How to Spark Interest in Adventure Travel

19 September 2013
Steve Gillick

Editor's Note: This article is by Steve Gillick at Talking Travel, and is intended as a resource for travel agents but has useful information for a range of travel professionals. Travel educator Steve Gillick delivers sales, marketing and destination training to travel professionals via his consultancy Talking Travel. He served as president and COO of the Canadian Institute of Travel Counsellors from 2001 to 2012. Contact Steve at [email protected]. Read the original article on Travel Market Report.


Photo Copyright: Reinhardt Kern

Fueled by our modern-day quest for excitement, accomplishment and good health, the growing popularity of adventure and active travel has affected just about every travel category.

What is adventure travel? Adventure is in the mind of the beholder, so the client really defines what constitutes adventure.

This can involve everything from fishing in Northern Ontario to climbing the 750 stairs at Guatapé in Colombia, to bicycling to the Tombs of the Emperors in Hue, Vietnam, to sitting in a fish massage pool in Kuala Lumpur.

Here are nine tips to help travel agents expand into adventure travel.

1) Identify your audience. Travelers in every category and age group are candidates for adventure. The client may articulate their need – “I was thinking of climbing Kilimanjaro when I’m in Tanzania” – or she may only hint at her interest. (Remember, clients’ “want” and “wish” statements are gold and should be added into the client’s file in your database.)

2) Suggest an adventure. Ask questions of clients that will excite their interest in an adventure. For instance: Do you want to stay at the all-inclusive in Honduras for your entire vacation or would you like to spend a day in the rainforest canopy or hop over to Guatemala to visit the market in Chichicastenango? The idea is to open clients’ eyes to aspects of a destination that go beyond the resort stay or package tour. The adventures you suggest could end up being the highlight of their vacation.

3) Understand travelers’ motivations. Clients will have different reasons for including an adventure component in their travels. It might be bragging rights, personal accomplishment, overcoming a fear, creating shared experiences or team-building, celebrating nature or indulging in special interests such as photography, culinary, handicrafts or sustainability and conservation.

4) To gain expertise, take small steps. Start by specializing in one country or one region so you develop a comfort level with the product, then look to other destinations suggested by your clients or that interest you. You can take even smaller steps by choosing one activity that you’ve enjoyed personally. Begin by establishing a relationship with supplier(s), then offer the activity as part of an FIT, or add it to a package tour during a free afternoon or day.

5) Transfer skills. Many of the same professional skills you use when planning FITs apply to adventure travel. These include knowing how to access local knowledge and expertise, as well as travel information such as up-to-date travel advisories, visa information, travel health clinics, etc. You’ll need to expand your supplier relationships, including with airlines you may never have heard of, plus get up to speed on specialized and local suppliers, such as who rents bicycles or yaks, leads excursions to coffee plantations or caves, provides zip-line tours, etc.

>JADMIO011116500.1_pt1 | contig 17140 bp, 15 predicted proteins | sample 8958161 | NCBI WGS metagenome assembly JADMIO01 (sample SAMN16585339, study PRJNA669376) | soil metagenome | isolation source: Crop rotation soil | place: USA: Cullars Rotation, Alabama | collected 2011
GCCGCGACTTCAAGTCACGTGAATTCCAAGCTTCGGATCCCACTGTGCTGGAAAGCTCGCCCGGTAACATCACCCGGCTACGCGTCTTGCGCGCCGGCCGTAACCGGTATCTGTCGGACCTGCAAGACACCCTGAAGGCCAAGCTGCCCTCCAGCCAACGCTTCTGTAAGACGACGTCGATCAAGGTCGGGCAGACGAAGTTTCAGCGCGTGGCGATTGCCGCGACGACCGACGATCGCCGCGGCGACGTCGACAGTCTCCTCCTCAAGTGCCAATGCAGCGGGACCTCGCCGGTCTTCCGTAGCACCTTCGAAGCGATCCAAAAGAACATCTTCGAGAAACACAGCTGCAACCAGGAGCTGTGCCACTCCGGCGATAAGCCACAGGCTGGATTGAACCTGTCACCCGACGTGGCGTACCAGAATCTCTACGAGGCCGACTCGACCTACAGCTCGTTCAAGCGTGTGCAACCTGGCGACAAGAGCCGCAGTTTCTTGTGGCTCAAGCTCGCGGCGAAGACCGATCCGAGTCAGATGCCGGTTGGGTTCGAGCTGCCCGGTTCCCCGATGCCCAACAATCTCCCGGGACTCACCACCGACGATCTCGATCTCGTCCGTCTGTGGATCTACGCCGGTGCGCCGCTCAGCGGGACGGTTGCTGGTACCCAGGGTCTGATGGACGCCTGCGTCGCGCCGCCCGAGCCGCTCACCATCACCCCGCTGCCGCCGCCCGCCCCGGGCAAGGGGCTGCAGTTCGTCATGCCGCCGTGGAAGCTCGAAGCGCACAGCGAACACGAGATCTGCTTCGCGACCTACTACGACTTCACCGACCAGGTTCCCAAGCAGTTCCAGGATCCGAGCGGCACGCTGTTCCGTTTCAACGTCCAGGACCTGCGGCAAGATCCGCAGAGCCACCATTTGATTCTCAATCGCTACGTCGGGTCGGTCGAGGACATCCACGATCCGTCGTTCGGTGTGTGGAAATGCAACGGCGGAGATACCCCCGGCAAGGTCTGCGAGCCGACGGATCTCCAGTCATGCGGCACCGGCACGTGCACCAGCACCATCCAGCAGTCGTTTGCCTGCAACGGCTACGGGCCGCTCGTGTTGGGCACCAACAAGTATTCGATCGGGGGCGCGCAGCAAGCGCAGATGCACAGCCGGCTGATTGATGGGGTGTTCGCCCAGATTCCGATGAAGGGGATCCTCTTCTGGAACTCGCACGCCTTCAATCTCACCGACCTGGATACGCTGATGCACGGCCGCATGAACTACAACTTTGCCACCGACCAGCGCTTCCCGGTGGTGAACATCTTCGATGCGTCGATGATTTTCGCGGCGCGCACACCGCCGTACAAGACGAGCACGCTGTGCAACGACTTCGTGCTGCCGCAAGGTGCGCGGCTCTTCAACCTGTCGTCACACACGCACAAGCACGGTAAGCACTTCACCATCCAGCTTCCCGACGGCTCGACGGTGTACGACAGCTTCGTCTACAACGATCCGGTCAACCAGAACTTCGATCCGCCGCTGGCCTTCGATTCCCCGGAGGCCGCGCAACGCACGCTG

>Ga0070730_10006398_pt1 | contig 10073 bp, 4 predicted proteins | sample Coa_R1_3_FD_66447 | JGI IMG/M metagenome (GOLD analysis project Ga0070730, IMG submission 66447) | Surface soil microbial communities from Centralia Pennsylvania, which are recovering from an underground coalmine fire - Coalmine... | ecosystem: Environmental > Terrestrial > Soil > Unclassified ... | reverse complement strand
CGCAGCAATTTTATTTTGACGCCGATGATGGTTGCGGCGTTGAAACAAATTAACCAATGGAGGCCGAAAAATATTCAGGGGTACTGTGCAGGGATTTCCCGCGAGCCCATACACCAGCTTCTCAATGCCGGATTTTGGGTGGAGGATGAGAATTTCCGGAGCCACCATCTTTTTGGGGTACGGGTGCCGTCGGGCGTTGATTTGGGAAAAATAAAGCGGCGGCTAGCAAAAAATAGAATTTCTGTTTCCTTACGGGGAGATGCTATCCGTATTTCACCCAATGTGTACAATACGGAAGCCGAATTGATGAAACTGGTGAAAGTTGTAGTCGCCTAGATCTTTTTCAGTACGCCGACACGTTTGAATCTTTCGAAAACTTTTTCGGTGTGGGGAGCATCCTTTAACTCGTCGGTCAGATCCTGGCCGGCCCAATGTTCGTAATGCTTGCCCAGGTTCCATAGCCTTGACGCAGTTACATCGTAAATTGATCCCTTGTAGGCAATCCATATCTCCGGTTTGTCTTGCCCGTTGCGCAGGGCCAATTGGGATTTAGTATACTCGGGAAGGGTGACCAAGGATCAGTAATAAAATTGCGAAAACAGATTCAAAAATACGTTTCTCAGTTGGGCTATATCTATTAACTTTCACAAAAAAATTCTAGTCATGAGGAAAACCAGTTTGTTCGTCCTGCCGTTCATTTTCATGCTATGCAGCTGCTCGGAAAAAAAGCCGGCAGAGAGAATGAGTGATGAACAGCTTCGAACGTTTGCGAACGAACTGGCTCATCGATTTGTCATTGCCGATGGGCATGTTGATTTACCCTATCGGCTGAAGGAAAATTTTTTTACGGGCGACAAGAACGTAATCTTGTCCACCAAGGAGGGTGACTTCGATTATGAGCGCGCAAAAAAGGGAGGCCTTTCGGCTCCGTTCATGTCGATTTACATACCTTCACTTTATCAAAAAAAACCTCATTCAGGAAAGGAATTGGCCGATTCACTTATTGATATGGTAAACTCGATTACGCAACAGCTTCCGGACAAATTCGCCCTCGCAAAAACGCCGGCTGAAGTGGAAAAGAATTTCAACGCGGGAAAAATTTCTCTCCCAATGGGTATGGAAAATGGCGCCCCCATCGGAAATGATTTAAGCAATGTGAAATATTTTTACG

6) Work closely with onsite suppliers. Ensure that you or a representative has met personally with onsite suppliers so they understand what you are trying to accomplish for your clients, as well as the motivation of the clients themselves. Otherwise the adventure component may be too intense or too lackluster for your client’s tastes.

7) Experience the adventure or activity yourself. Your clients will have a thousand and one questions relating to the fitness level required, stops and refreshments along the way, safety issues, insurance issues etc.  Even for a simple elephant ride in Thailand there may be questions about whether they can expect to see baby elephants and even about the type of saddle – how to sit, is there anything to hold on to, do the saddles hurt the elephants – and on and on.

8) Use special touches to spark interest. Something in your agency or office or even your briefcase should convey adventure to the client. Ideas include: posters, your own photos on your ipad or laptop, masks, statues, pottery, costumes, music, snacks. The point is to help the client imagine themselves participating in the adventure activity while they are meeting with you.

9) Do post-trip research. Survey your clients for comments and suggestions. Be open-minded: Treat negative feedback as useful information for ways to improve the product or service and treat positive feedback as an opportunity to ask for referrals and testimonials.

Expanding into adventure travel – whether it’s entire adventure vacations or just a component of a trip – is a way to retain clients by adding memorable features to their travels. It will also help you expand your services to new customers.

This in turn will energize you and your staff and refresh your marketing edge.